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Catastrophe Living

4 min read

I’ve always related to the idea that my cup was half empty, which was apparent in my behavior. My plate was never full enough. I always had to have a beverage at hand. Anxiety would develop if I thought I was going to run out of something in the cupboard (I still have issues with this, but now it happens with my abstinent foods). I always anticipated the worst possible outcome in any scenario. My thinking was, if I prepared myself for the worst, I could be happy with any result less catastrophic than the imagined one. I vowed to be grateful—but I never was.

Nothing was good enough. My insatiable desires played with me on every level: I never felt I had enough food, substance, money—or this or that or the other thing. Gluttony was embedded in me. I had to have it all or nothing.

My connection to my HP through OA has changed this character defect. It has re-manifested: my “all or nothing” attitude has become the driving force in my desire to absorb every piece of recovery I can. Perseverance reigns. Being blessed with what I need liberates me from acting on wants. I don’t have to worry about what tomorrow holds. For today, I have a roof over my head, food on my plate, clothes on my back, love in my life, close friendships, a program that works because I work it, and a Fellowship to which I feel akin. Where else could I be so understood, so accepted, and comfortable enough to share my ugly transgressions without fearing judgment? OA has given me a chance to redeem myself, an opportunity to be a changing person. The beauty is that I only have to do it in intervals of twenty-four hours.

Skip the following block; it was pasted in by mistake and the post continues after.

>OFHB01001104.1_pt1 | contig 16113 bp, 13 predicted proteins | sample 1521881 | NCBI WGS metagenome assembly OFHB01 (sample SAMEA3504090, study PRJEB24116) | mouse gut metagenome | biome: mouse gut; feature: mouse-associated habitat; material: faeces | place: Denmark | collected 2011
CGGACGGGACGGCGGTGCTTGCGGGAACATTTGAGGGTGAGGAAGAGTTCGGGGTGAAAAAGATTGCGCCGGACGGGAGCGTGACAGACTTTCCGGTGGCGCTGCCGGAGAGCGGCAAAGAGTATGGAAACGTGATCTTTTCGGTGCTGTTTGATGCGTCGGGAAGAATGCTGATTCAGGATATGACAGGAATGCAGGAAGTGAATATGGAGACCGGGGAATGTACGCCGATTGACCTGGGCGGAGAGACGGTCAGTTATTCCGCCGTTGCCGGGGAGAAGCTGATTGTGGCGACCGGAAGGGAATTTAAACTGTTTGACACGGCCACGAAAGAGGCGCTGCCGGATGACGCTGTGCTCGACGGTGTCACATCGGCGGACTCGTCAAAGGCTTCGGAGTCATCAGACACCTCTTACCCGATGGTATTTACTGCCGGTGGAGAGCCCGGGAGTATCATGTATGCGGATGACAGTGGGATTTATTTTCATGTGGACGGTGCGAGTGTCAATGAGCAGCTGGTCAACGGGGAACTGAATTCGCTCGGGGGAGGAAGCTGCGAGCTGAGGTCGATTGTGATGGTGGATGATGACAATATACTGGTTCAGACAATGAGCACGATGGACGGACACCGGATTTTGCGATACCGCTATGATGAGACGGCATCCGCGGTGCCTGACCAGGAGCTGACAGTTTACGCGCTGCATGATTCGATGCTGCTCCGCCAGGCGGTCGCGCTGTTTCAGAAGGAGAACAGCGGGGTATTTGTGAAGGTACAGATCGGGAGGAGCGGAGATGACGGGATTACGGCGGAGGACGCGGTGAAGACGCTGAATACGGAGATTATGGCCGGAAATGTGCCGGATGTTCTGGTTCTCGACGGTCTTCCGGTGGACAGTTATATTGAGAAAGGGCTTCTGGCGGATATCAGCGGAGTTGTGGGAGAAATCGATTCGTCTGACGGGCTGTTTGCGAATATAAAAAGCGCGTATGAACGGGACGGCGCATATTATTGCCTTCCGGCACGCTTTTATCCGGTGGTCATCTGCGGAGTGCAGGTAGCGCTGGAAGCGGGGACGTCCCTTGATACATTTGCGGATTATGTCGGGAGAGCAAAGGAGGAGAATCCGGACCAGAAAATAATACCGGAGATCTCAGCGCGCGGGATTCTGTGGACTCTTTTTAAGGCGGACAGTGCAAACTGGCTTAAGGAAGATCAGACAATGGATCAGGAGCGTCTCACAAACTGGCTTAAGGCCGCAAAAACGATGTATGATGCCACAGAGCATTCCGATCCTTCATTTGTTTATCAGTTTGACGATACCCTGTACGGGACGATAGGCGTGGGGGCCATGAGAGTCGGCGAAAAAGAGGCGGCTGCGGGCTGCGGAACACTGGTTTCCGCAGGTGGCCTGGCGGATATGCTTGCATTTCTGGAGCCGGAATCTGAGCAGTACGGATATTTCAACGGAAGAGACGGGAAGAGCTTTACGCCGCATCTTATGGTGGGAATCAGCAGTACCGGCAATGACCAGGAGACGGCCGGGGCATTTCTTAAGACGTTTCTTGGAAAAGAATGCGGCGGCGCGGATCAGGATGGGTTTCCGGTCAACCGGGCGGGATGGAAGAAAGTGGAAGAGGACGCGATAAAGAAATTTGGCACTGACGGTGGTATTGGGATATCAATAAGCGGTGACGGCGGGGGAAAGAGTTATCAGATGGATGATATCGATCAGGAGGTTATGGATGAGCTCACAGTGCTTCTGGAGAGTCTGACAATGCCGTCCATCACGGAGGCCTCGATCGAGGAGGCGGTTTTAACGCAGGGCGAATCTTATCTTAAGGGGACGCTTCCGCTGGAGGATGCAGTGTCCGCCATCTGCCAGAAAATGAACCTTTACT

I am overcome with peace of mind, body, and spirit. I don’t anticipate tomorrow. But now I am aware: by living the OA Steps, using recovery Tools, and thanking God for the good graces that brought me to this new way of living, I have options to face whatever comes my way, now and going forward.

Thank you for your patience in reading my share (rant). A rush of emotion flows through me into my hands, and out comes the negativity I could drown in. Each time I delve into it, I am released from the chains with which I once bound myself. Cleaning up my side of the street, I believe the hole I once buried myself in was no one’s fault but my own.

Blessings to all for an abstinent twenty four hours!

— D.R., Illinois USA

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